|Experimental Group||“Favorite Food”||“Target”||“Favorite Actor”|
|Liars||M = 37.76, SD = 20.05||M = 38.47, SD = 14.45||M= 31.32, SD = 14.17|
|Truth Tellers||M = 43.9, SD = 27.80||M = 33.03, SD = 15.58||M = 32.70, SD = 19.53|
A 2 (Veracity: lying vs. truth telling) × 2 (Experimental Period: target period deviation vs. target offset deviation) factorial ANOVA, with repeated measures on the second factor, was conducted to assess differences in BF modulation patterns between liars and truth tellers. The analysis revealed a main effect for Experimental Period, F(1,30) = 16.17, p < .001, ηp2 = .35, such that participants exhibited a higher BF during the target period (M = .98, SD = .21) than the target offset period (M = .71, SD = .36). The analysis also found an interaction effect of Veracity x Experimental Period, F(1,30) = 6.00, p = .020, ηp2 = .167. The Veracity x Experimental Period interaction effect indicated that liars displayed a significantly suppressed BF during the target period (M = .85, SD = .13) compared to the increase exhibited by truth tellers (M = 1.12, SD = .19; d = 1.66), and less BF reduction during the target offset period (M = .74, SD = .36) compared to truth tellers (M = .66, SD = .34; d = .23; Fig. 1). Followup t-tests indicated significant differences in target period deviation for both liars, t(16) = 4.56, p < .001, and truth tellers, t(14) = −2.27, p = .039.
MANOVA identified between groups differences in the predictor variables, the target and target offset deviation scores, based on veracity as the independent variable. The data satisfied the assumption of homoscedasticity using Box’s M. Hotelling’s Trace revealed a significant multivariate effect of veracity on the dependent variables, F(2,29) = 9.91, p = .001, ηp2 = .406. Univariate ANOVAs showed a significant effect of veracity on the target deviation score, F(1,30) = 19.95, p < .001, ηp2 = .40, but an insignificant effect on target offset deviation, F(1,30) = .38, p = .54, ηp2 = .01. Target period deviation from baseline was therefore retained as the sole predictor for discriminant analysis.
Discriminant analysis tested the capability of target period deviation to discriminate between liars and truth tellers. The discriminant function incorporating the predictor was significant, χ2(2) = 15.04, p < .001, with 81.3% of cases correctly classified. Using the discriminant function, 88.2% of liars and 73.3% of truth tellers were correctly classified, indicating that the function favored sensitivity over specificity. Because of the small sample size, the data were cross validated to check external validity using a jackknife procedure (Lachenbruch, 1967) which is appropriate for small sample sizes (Stevens, 2009). The original and cross validated classification results are shown in Table 2, and the significance and power of the discriminant function are provided in Table 3. Cross validation resulted in the misclassification of one truth telling participant.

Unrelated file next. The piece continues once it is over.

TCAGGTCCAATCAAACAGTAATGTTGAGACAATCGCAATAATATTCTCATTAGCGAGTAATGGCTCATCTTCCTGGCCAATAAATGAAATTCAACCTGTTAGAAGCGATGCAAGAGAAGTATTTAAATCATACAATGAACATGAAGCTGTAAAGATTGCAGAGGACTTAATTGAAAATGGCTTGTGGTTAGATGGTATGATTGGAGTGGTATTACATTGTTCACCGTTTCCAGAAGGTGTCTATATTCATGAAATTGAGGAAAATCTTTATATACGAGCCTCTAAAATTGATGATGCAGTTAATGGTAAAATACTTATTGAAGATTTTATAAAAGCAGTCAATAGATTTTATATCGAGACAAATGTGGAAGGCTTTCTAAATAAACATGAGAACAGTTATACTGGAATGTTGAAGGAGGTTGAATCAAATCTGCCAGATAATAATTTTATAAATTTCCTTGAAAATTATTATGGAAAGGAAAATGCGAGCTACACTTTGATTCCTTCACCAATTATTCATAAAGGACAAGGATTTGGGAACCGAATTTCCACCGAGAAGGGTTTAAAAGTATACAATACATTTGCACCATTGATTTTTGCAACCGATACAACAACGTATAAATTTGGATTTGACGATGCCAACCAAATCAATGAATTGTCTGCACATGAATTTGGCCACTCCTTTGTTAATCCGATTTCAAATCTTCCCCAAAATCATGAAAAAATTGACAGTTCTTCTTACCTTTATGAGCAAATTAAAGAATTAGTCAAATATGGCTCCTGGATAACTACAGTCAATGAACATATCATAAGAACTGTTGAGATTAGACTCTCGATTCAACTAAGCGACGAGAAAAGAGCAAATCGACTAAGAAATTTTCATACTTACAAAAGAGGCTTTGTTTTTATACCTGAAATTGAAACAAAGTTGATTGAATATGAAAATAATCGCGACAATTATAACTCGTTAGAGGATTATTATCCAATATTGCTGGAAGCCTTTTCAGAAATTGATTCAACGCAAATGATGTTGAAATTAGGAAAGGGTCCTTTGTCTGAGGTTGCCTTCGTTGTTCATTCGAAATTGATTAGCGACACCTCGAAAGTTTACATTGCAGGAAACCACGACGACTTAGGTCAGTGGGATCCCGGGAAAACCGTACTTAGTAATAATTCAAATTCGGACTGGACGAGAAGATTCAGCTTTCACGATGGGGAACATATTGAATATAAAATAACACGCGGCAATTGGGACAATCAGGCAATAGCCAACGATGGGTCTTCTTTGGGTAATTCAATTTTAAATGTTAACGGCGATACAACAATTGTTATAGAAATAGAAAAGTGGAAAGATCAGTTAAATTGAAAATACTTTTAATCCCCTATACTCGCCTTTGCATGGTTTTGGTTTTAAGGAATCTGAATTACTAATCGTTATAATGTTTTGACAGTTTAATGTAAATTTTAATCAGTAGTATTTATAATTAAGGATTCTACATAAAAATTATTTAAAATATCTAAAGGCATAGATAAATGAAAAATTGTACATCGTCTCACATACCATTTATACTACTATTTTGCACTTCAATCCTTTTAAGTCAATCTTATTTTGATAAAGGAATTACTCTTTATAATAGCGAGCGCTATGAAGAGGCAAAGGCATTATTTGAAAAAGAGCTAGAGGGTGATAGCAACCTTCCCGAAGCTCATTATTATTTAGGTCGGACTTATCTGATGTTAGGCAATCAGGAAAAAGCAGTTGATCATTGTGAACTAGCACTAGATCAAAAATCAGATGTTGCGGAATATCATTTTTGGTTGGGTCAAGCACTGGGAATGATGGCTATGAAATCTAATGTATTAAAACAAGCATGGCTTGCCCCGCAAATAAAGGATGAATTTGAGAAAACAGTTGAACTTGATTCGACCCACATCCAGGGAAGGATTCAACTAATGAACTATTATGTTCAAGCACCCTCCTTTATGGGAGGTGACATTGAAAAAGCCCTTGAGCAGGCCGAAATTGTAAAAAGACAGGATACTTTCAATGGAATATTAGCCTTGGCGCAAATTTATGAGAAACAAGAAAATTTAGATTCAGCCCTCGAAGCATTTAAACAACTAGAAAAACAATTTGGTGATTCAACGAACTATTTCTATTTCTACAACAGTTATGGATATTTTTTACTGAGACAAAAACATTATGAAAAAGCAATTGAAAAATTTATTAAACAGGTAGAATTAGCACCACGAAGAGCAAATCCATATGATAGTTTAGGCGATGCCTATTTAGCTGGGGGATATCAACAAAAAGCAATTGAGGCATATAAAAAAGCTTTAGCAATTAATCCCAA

|Actual||Predicted veracity - Original|
|Actual||Predicted veracity – cross-validated|
81.3% of original grouped cases correctly classified. 78.1% of cross-validated grouped cases correctly classified.
|Wilk’s Lambda||X 2||d.f.||Significance||Eigenvalue||Percentage of variance||Canonical correlation|
One goal of the present study was to replicate the findings of Leal & Vrij (2008) in which, during free recall, liars exhibited suppressed BF during the target period followed by a compensatory flurry of eyeblinks, whereas truth tellers exhibited an increase in BF during the target period. The present study found a similar difference in BF between groups during the target period; however, neither group exhibited a compensatory flurry of eyeblinks during the target offset period (Fig. 1).
Though truth tellers’ BF dynamics matched the findings of Leal & Vrij (2008), there is a possible alternative to the anxiety explanation provided in that study that is congruent with the cognitive demand hypothesis. Since BF reflects state cognitive demand, it is possible that the increase from baseline observed in truth tellers during the target period is attributable to a state of reduced cognitive demand. Recalling the recently acquired semantic information truthfully was perhaps less demanding than retrieving autobiographical information to answer the baseline questions. This is supported by reaction time studies on autobiographical versus semantic recall (Haque & Conway, 2001). Therefore, it is possible that BF changes in truth tellers are the result of cognitive demand changes rather than anxiety or another emotional response.